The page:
Practice saying this rhyme until you can say it quickly, correctly, and with expression.

Little Miss Muffet

Sat on a tuffet,

Eating her curds and whey;

Along came a spider,

And sat down beside her,

And frightened Miss Muffet away.

(8)

Practice saying this rhyme until you can say it quickly, correctly, and with expression.

There was a crooked man, and he went a crooked mile,

And found a crooked sixpence against a crooked stile,

He bought a crooked cat, which caught a crooked mouse,

And they all lived together in a little crooked house.

(9)

Practice saying this rhyme until you can say it quickly, correctly, and with expression.

Thirty days hath September,

April, June, and November;

February has twenty-eight alone,

All the rest have thirty-one,

Excepting leap year, that's the time

When February's days are twenty-nine.

(10)

Practice saying this rhyme until you can say it quickly, correctly, and with expression.

Fiddle-dee-dee, fiddle-dee-dee,

The fly has married the bumblebee.

Said the fly, said he,

"Will you marry me,

and live with me sweet bumble bee?"

Fiddle dee dee, fiddle dee dee,

The fly has married the bumblebee.

(11)

Practice saying this rhyme until you can say it quickly, correctly, and with expression.

Little Boy Blue, come blow your horn,

The sheep's in the meadow, the cow's in the corn.

Where is the boy who looks after the sheep?

He's under the haystack, fast asleep.

(12)

Practice saying this rhyme until you can say it quickly, correctly, and with expression.

Peter, Peter, pumpkin eater,

Had a wife and couldn't keep her;

He put her in a pumpkin shell,

And there he kept her very well.

(13)

Practice saying this rhyme until you can say it quickly, correctly, and with expression.

Rub-a-dub-dub, three men in a tub,

And who do you think they be?

The butcher, the baker, the candlestick maker,

Turn them out, knaves all three.

(14)

Practice saying this rhyme until you can say it quickly, correctly, and with expression.

Star light, star bright,

First star I see tonight,

I wish I may, I wish I might,

Have the wish I wish tonight.

(15)

Practice saying this rhyme until you can say it quickly, correctly, and with expression.

Little Jack Horner,

Sat in a corner,

Eating a Christmas pie.

He stuck in his thumb,

And pulled out a plum,

And said, "What a good boy am I."

(16)

Practice saying this rhyme until you can say it quickly, correctly, and with expression.

Hickety, pickety, my black hen,

She lays eggs for gentlemen.

Gentlemen come every day,

To see what my black hen doth lay.

(17)

Practice saying this rhyme until you can say it quickly, correctly, and with expression.

Up, little baby, stand up clear;

Mother will hold you, do not fear;

Dimple and smile, and chuckle and crow!

There, little baby, now you know!

(18)

Practice saying this rhyme until you can say it quickly, correctly, and with expression.

There was an old woman

Lived under a hill;

And if she's not gone,

She lives there still.

(19)

Practice saying this rhyme until you can say it quickly, correctly, and with expression.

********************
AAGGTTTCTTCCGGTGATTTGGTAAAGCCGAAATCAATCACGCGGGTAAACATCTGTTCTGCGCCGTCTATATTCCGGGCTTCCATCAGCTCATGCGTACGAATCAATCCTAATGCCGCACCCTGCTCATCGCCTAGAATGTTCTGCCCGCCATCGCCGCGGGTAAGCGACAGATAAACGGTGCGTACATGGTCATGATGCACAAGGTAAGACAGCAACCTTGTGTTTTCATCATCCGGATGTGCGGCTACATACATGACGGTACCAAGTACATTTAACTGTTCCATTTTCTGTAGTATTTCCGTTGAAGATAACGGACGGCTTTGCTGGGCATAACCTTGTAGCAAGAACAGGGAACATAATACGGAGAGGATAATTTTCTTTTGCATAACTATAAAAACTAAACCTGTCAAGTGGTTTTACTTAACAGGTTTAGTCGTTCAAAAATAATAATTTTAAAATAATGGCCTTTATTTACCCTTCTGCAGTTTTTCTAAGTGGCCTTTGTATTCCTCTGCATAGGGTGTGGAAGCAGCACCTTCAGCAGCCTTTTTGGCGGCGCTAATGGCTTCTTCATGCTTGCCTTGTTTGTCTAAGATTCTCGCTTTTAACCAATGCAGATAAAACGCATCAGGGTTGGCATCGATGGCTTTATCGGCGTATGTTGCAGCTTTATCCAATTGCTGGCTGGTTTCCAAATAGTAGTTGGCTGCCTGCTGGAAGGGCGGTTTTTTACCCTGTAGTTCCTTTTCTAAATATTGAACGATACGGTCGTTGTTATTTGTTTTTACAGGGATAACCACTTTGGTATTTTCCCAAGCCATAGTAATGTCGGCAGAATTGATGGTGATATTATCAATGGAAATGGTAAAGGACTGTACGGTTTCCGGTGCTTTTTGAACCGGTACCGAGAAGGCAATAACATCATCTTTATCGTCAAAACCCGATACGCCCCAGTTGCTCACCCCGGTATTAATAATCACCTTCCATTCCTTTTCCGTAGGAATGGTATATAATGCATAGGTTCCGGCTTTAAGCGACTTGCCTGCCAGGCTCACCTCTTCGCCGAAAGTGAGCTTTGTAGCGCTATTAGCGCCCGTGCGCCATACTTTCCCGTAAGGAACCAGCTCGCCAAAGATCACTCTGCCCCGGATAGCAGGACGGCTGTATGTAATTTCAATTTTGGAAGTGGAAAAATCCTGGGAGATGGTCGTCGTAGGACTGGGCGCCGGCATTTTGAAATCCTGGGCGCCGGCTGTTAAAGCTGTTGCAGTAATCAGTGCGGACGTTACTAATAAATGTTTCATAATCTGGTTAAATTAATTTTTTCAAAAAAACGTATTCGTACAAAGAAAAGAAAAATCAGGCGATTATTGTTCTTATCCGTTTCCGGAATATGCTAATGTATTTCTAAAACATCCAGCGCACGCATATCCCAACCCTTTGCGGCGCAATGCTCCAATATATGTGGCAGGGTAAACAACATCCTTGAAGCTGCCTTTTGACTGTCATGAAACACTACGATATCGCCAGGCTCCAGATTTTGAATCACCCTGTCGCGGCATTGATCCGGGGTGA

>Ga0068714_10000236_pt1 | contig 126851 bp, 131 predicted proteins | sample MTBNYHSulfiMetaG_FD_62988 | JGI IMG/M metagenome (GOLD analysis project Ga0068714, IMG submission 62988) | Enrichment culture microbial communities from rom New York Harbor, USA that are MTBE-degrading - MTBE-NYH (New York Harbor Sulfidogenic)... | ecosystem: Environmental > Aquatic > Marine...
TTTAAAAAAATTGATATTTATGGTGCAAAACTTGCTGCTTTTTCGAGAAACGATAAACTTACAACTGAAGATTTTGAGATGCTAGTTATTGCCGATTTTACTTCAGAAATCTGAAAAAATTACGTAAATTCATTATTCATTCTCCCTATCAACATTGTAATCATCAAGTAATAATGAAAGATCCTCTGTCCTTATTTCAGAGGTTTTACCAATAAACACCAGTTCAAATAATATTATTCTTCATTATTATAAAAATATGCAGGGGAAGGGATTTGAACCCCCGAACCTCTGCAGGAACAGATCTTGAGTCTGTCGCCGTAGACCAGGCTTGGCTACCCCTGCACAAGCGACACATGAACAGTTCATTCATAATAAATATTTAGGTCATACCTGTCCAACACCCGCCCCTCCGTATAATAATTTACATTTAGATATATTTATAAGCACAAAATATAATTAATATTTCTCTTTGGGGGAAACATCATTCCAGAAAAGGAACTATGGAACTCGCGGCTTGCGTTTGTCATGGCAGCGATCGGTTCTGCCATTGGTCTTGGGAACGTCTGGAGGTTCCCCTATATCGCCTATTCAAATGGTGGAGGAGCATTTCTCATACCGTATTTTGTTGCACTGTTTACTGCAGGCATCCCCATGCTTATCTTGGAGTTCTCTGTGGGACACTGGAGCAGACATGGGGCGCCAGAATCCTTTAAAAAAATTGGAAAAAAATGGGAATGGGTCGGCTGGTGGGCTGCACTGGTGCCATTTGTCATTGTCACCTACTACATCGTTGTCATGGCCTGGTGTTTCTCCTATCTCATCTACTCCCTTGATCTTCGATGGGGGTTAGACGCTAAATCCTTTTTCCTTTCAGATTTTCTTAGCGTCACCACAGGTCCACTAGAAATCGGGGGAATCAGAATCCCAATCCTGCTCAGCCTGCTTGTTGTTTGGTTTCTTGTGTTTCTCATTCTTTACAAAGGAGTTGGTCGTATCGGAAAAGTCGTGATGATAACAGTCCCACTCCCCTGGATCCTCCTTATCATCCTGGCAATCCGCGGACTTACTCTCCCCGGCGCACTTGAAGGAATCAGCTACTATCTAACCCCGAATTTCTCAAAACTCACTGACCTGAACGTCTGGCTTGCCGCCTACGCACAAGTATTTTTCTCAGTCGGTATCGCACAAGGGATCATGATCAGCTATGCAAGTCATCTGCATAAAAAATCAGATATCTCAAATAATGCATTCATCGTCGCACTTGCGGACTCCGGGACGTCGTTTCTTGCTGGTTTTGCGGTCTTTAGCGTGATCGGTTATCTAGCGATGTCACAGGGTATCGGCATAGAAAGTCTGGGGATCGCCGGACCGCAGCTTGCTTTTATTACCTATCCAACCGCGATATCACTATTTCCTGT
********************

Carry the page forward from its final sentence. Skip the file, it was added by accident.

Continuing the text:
There was a man in our town,

And he was wondrous wise;

He jumped into a brier bush,

And scratched out both his eyes;

And when he saw his eyes were out,

With all his might and main

He jumped into another bush,

And scratched 'em in again.

(20)

Practice saying this rhyme until you can say it quickly, correctly, and with expression.

There was an old woman tossed up in a basket

Nineteen times as high as the moon;

Where she was going I couldn't but ask it,

For in her hand she carried a broom.

"Old woman, old woman, old woman," quoth I,

"O whither, O whither, O whither, so high?"

"To brush the cobwebs off the sky!"

"Shall I go with thee?" "Aye, by and by."

(21)

Practice saying this rhyme until you can say it quickly, correctly, and with expression.

Monday's child is fair of face,

Tuesday's child is full of grace;

Wednesday's child is full of woe,

Thursday's child has far to go;

Friday's child is loving and giving,

Saturday's child works hard for its living;

But the child that is born on the Sabbath day

Is bonny and good as they say.

(22)

Practice saying this riddle until you can say it quickly, correctly, and with expression.

I have a little sister, they call her Peep, Peep;

She wades the waters deep, deep, deep;

She climbs the mountains high, high, high;

Poor little creature, she has but one eye.

(Answer: a star)


(23)

Practice saying this rhyme until you can say it quickly, correctly, and with expression.

I had a little nut-tree, nothing would it bear

But a silver nutmeg and a golden pear;

The king of Spain’s daughter came to visit me,

And all for the sake of my little nut tree.

I skipped over water, I danced over sea,

And all the birds in the air couldn’t catch me.

(24)

Why is it important to be able to read aloud quickly? (so your brain is not interrupted or slowed down too much to understand what you are reading)

(25)

Should you expect to read a paragraph perfectly the first time you see it? (No, you may need to practice many times to get it down right)